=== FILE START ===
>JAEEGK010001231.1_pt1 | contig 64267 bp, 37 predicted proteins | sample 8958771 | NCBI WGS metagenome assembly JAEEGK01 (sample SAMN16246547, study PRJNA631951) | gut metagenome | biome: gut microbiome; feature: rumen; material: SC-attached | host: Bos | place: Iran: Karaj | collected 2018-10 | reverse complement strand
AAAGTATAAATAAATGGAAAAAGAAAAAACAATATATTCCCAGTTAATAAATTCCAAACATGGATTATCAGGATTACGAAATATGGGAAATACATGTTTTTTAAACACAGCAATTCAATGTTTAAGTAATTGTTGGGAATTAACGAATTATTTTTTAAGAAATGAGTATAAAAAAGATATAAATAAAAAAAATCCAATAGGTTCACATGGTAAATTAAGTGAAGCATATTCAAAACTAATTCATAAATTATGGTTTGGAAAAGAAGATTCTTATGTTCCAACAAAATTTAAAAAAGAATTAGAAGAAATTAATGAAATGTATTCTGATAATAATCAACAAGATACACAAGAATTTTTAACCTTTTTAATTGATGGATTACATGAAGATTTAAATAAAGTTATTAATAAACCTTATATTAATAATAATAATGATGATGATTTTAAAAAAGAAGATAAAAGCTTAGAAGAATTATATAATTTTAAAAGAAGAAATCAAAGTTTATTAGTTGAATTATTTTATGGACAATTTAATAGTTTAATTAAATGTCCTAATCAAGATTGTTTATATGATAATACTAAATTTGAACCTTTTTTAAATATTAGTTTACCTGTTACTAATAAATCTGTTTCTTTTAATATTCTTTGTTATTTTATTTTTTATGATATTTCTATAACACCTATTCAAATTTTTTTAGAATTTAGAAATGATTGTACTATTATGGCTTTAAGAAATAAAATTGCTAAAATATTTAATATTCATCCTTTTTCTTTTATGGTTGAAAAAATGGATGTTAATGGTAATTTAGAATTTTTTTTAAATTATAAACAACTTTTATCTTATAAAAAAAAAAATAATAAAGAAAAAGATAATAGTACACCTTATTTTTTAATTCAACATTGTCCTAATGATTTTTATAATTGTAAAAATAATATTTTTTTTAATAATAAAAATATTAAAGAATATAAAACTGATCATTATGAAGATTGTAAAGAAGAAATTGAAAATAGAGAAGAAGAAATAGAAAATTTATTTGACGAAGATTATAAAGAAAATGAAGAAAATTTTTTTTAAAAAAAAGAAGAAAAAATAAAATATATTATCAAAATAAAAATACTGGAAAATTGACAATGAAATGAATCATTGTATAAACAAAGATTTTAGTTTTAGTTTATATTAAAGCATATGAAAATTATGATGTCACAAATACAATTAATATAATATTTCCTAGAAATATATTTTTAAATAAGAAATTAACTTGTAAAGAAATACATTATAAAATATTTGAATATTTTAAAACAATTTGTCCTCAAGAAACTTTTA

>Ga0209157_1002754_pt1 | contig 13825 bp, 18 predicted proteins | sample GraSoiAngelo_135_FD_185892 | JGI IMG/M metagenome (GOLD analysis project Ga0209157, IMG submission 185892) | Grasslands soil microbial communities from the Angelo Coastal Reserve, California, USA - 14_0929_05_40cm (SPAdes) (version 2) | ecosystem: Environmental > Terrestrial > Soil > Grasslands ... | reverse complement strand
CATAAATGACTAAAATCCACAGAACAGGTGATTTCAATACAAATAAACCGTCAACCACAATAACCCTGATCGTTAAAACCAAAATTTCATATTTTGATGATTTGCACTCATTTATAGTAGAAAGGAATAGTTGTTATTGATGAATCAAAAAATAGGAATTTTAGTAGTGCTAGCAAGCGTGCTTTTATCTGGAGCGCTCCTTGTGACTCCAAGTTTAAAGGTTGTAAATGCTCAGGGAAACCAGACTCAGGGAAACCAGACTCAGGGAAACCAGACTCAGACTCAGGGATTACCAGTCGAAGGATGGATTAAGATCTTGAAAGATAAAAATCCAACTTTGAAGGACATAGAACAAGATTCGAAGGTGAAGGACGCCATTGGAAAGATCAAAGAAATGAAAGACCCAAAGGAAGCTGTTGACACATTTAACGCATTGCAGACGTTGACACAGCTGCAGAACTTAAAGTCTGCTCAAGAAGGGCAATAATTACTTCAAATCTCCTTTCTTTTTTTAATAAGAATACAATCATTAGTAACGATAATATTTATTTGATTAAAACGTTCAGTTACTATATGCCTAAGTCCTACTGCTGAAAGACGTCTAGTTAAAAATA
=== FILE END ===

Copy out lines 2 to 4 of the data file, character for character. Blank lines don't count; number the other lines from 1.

AAAGTATAAATAAATGGAAAAAGAAAAAACAATATATTCCCAGTTAATAAATTCCAAACATGGATTATCAGGATTACGAAATATGGGAAATACATGTTTTTTAAACACAGCAATTCAATGTTTAAGTAATTGTTGGGAATTAACGAATTATTTTTTAAGAAATGAGTATAAAAAAGATATAAATAAAAAAAATCCAATAGGTTCACATGGTAAATTAAGTGAAGCATATTCAAAACTAATTCATAAATTATGGTTTGGAAAAGAAGATTCTTATGTTCCAACAAAATTTAAAAAAGAATTAGAAGAAATTAATGAAATGTATTCTGATAATAATCAACAAGATACACAAGAATTTTTAACCTTTTTAATTGATGGATTACATGAAGATTTAAATAAAGTTATTAATAAACCTTATATTAATAATAATAATGATGATGATTTTAAAAAAGAAGATAAAAGCTTAGAAGAATTATATAATTTTAAAAGAAGAAATCAAAGTTTATTAGTTGAATTATTTTATGGACAATTTAATAGTTTAATTAAATGTCCTAATCAAGATTGTTTATATGATAATACTAAATTTGAACCTTTTTTAAATATTAGTTTACCTGTTACTAATAAATCTGTTTCTTTTAATATTCTTTGTTATTTTATTTTTTATGATATTTCTATAACACCTATTCAAATTTTTTTAGAATTTAGAAATGATTGTACTATTATGGCTTTAAGAAATAAAATTGCTAAAATATTTAATATTCATCCTTTTTCTTTTATGGTTGAAAAAATGGATGTTAATGGTAATTTAGAATTTTTTTTAAATTATAAACAACTTTTATCTTATAAAAAAAAAAATAATAAAGAAAAAGATAATAGTACACCTTATTTTTTAATTCAACATTGTCCTAATGATTTTTATAATTGTAAAAATAATATTTTTTTTAATAATAAAAATATTAAAGAATATAAAACTGATCATTATGAAGATTGTAAAGAAGAAATTGAAAATAGAGAAGAAGAAATAGAAAATTTATTTGACGAAGATTATAAAGAAAATGAAGAAAATTTTTTTTAAAAAAAAGAAGAAAAAATAAAATATATTATCAAAATAAAAATACTGGAAAATTGACAATGAAATGAATCATTGTATAAACAAAGATTTTAGTTTTAGTTTATATTAAAGCATATGAAAATTATGATGTCACAAATACAATTAATATAATATTTCCTAGAAATATATTTTTAAATAAGAAATTAACTTGTAAAGAAATACATTATAAAATATTTGAATATTTTAAAACAATTTGTCCTCAAGAAACTTTTA

>Ga0209157_1002754_pt1 | contig 13825 bp, 18 predicted proteins | sample GraSoiAngelo_135_FD_185892 | JGI IMG/M metagenome (GOLD analysis project Ga0209157, IMG submission 185892) | Grasslands soil microbial communities from the Angelo Coastal Reserve, California, USA - 14_0929_05_40cm (SPAdes) (version 2) | ecosystem: Environmental > Terrestrial > Soil > Grasslands ... | reverse complement strand
CATAAATGACTAAAATCCACAGAACAGGTGATTTCAATACAAATAAACCGTCAACCACAATAACCCTGATCGTTAAAACCAAAATTTCATATTTTGATGATTTGCACTCATTTATAGTAGAAAGGAATAGTTGTTATTGATGAATCAAAAAATAGGAATTTTAGTAGTGCTAGCAAGCGTGCTTTTATCTGGAGCGCTCCTTGTGACTCCAAGTTTAAAGGTTGTAAATGCTCAGGGAAACCAGACTCAGGGAAACCAGACTCAGGGAAACCAGACTCAGACTCAGGGATTACCAGTCGAAGGATGGATTAAGATCTTGAAAGATAAAAATCCAACTTTGAAGGACATAGAACAAGATTCGAAGGTGAAGGACGCCATTGGAAAGATCAAAGAAATGAAAGACCCAAAGGAAGCTGTTGACACATTTAACGCATTGCAGACGTTGACACAGCTGCAGAACTTAAAGTCTGCTCAAGAAGGGCAATAATTACTTCAAATCTCCTTTCTTTTTTTAATAAGAATACAATCATTAGTAACGATAATATTTATTTGATTAAAACGTTCAGTTACTATATGCCTAAGTCCTACTGCTGAAAGACGTCTAGTTAAAAATA